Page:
Agriculture groups are pressing House Speaker John Boehner to bring another unified farm bill to the House floor, saying that breaking up the measure — as some Republicans want — threatens the nation's still-fragile economy.
More than 500 industry groups collectively sent a letter to the Ohio Republican this week saying that a comprehensive five-year measure is the only way to ensure that agriculture subsidies, farmer insurance and nutrition programs are properly funded.
"Farm bills represent a delicate balance between America's farm, nutrition, conservation and other priorities," the letter said. "We believe that splitting the nutrition [programs] from the rest of the bill could result in neither farm nor nutrition program passing, and urge you to move a unified farm bill forward."
The House last month surprisingly voted down a five-year, comprehensive farm bill after more than 60 Republicans rejected the GOP-written measure. The major sticking point was the bill's proposed $2 billion in annual cuts to the food stamp program, with Democrats complaining it was too severe and Republicans saying the cuts didn't go far enough.
Boehner has said he hasn't decided what to do next. But many House Republicans are pushing for the food stamp portion to be spun off from the main farm bill, saying it's a separate issue. And privately, senior House GOP leadership has hinted they are considering such a move, suggesting it's the only way break the gridlock over the bill.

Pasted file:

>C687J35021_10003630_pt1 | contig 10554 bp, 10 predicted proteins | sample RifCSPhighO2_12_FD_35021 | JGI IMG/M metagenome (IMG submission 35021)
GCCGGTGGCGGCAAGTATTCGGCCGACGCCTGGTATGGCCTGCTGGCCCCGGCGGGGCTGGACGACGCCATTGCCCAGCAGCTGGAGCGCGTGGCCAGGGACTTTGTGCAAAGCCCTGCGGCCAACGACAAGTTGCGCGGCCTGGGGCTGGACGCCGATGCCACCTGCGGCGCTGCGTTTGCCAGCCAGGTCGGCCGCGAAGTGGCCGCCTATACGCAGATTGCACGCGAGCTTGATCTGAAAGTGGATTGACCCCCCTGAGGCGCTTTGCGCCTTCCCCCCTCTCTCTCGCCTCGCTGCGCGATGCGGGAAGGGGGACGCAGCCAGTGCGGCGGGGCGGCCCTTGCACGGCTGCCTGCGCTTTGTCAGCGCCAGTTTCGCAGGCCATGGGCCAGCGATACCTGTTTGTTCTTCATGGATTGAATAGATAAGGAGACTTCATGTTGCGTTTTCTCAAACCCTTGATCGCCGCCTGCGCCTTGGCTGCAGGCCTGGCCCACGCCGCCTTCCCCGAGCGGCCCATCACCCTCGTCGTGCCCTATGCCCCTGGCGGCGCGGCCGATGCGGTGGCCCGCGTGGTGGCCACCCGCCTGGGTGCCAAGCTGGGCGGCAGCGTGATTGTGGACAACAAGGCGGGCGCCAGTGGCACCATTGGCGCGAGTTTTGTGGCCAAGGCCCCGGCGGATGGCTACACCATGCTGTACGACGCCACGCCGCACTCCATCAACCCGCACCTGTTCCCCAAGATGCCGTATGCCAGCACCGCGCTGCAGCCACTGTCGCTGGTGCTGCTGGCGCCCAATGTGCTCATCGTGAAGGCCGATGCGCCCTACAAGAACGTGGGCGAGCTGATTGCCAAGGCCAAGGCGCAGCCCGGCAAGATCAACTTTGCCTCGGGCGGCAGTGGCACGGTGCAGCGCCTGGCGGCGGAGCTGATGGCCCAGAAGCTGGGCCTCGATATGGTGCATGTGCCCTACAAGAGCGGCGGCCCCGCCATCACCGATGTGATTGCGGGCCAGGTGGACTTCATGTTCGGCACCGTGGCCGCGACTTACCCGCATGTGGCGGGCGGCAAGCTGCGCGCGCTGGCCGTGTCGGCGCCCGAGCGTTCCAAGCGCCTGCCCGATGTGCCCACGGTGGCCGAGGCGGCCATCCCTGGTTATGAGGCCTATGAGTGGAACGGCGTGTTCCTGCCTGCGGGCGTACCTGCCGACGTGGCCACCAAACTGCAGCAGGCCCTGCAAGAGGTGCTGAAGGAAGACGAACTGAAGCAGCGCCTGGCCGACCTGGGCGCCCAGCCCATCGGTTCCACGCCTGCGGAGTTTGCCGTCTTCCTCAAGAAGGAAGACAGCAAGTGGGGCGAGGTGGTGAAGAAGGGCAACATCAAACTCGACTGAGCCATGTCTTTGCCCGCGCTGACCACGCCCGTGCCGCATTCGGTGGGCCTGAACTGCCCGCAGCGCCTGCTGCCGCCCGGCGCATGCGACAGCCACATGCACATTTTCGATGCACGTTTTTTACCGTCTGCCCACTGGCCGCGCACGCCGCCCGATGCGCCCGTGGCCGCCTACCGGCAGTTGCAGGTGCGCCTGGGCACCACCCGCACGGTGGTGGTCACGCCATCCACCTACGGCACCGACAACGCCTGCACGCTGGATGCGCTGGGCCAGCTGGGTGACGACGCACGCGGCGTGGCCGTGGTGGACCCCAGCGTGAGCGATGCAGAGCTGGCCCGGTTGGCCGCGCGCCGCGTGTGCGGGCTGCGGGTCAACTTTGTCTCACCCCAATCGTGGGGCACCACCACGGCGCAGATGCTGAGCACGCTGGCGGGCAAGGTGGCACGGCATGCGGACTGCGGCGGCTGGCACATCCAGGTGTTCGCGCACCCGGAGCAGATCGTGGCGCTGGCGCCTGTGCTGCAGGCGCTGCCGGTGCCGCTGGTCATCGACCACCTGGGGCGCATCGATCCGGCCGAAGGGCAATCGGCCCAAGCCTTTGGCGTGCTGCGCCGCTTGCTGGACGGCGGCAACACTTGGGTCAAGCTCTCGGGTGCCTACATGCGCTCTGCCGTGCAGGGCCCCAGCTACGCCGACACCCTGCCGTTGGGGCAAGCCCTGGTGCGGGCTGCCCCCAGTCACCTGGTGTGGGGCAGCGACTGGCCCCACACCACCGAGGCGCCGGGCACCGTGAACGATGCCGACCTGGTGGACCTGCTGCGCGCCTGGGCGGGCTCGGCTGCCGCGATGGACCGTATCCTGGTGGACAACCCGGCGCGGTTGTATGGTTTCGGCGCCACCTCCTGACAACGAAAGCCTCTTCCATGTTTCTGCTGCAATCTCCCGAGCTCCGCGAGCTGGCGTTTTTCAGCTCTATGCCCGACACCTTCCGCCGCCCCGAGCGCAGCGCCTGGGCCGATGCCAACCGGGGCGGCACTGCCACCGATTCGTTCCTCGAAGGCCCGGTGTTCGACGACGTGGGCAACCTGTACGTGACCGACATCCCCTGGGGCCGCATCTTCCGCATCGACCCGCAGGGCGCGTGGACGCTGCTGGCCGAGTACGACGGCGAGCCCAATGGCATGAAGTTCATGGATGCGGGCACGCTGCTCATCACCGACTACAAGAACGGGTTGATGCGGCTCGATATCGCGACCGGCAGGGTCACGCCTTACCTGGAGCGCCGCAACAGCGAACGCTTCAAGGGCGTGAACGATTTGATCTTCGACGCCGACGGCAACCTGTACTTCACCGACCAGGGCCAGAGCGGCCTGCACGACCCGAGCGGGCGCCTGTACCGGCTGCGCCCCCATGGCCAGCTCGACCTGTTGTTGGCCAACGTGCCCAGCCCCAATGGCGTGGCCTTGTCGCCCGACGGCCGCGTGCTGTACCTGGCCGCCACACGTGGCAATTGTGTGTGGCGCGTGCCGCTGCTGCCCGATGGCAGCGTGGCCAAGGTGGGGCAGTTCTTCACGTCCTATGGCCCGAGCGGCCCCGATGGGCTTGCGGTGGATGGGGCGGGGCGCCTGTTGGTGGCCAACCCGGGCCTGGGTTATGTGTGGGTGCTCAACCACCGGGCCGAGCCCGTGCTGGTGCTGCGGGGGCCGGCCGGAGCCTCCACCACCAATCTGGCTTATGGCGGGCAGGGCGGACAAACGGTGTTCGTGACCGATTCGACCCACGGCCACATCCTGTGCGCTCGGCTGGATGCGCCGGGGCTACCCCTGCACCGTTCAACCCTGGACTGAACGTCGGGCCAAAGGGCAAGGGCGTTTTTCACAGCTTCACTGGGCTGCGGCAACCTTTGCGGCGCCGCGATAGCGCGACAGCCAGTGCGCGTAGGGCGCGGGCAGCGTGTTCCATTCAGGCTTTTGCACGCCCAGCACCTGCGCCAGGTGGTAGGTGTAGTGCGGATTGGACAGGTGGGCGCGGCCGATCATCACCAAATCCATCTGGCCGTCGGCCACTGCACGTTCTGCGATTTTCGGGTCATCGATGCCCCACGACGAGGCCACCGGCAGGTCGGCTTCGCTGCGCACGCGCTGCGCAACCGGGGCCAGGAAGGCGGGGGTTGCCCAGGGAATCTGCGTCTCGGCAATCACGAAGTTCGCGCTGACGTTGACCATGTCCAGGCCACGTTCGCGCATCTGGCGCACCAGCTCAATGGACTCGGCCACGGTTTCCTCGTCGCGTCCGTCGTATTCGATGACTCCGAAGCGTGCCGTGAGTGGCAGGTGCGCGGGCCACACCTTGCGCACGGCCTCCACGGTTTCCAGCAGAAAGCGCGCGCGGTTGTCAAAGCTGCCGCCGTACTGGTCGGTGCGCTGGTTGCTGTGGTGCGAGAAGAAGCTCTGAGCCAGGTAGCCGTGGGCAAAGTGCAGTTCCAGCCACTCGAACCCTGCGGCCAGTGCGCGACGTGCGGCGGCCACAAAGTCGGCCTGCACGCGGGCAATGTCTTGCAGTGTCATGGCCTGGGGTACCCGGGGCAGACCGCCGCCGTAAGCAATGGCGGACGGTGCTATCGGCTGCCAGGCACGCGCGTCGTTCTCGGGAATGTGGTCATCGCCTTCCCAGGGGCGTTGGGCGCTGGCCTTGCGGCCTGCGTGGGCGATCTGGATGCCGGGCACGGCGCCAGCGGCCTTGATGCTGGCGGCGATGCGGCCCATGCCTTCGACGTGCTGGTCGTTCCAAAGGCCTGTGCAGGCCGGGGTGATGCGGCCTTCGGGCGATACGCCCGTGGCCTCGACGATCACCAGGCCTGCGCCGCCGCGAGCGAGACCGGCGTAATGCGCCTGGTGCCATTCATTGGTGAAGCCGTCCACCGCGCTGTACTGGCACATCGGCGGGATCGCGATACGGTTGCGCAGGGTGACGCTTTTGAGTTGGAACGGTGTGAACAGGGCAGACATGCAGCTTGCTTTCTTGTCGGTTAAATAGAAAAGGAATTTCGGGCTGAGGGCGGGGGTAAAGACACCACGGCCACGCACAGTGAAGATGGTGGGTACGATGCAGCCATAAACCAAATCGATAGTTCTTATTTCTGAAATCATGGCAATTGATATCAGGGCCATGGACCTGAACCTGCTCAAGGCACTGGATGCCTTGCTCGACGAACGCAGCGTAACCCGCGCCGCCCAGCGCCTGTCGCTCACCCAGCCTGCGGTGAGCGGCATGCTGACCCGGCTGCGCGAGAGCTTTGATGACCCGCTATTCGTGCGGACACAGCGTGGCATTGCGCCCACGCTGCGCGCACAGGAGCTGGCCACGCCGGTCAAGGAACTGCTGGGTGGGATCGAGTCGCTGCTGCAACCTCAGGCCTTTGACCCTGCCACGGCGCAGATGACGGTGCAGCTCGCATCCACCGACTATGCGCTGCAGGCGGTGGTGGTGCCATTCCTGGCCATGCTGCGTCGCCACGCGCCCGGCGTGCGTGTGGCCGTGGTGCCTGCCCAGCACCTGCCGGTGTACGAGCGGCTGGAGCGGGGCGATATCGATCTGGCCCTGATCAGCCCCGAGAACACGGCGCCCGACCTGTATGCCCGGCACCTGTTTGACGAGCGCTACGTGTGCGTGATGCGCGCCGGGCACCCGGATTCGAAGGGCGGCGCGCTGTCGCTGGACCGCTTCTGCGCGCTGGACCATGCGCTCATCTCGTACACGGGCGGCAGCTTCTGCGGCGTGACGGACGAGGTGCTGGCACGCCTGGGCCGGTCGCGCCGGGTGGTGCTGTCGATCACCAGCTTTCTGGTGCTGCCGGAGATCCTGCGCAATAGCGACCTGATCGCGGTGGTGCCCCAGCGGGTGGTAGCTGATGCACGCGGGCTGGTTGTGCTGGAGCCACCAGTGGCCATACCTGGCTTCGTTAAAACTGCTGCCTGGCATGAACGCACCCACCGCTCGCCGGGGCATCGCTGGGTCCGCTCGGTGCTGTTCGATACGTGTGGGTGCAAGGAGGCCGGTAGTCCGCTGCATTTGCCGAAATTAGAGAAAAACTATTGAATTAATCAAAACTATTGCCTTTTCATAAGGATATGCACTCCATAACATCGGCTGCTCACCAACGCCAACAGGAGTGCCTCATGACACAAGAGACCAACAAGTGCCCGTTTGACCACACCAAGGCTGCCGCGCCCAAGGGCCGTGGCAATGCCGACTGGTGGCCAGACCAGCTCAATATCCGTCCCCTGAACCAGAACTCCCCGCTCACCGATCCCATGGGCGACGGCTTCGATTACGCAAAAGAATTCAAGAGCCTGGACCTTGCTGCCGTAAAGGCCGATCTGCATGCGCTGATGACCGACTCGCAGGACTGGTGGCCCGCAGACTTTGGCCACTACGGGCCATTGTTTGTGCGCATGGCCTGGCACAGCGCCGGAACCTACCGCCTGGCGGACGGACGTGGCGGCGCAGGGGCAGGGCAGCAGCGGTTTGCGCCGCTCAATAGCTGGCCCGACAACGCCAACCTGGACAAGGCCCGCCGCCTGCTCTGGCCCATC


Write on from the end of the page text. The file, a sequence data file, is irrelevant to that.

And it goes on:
Democrats say the approach would doom the food stamp program in the Republican-controlled House. And agriculture trade associations and farmers groups also are pressing Boehner to keep the farm bill whole, fearing their own interests could become a casualty of a drawn-out partisan fight over the bill.
Dee Vaughan, president of the Southwest Council for Agribusiness, told the Houston Chronicle his first priority was passing the bill. But he said keeping nutrition programs in the same bill as farm programs would give agriculture interests a boost in the urban-dominated Congress.
"Rural America is such a small part of the population anymore," Vaughan said. "We just don't have that many rural representatives."
Farm bills usually are among the most bipartisan legislative endeavors in Congress, as lawmakers from farm states, regardless of party, work to ensure their success while those from urban areas lend their support because of the food stamp provisions.
The Senate in early June easily passed its version of the farm bill with a wide bipartisan majority. The measure includes only a fifth of the amount House's proposed food stamp cuts, or about $400 million a year.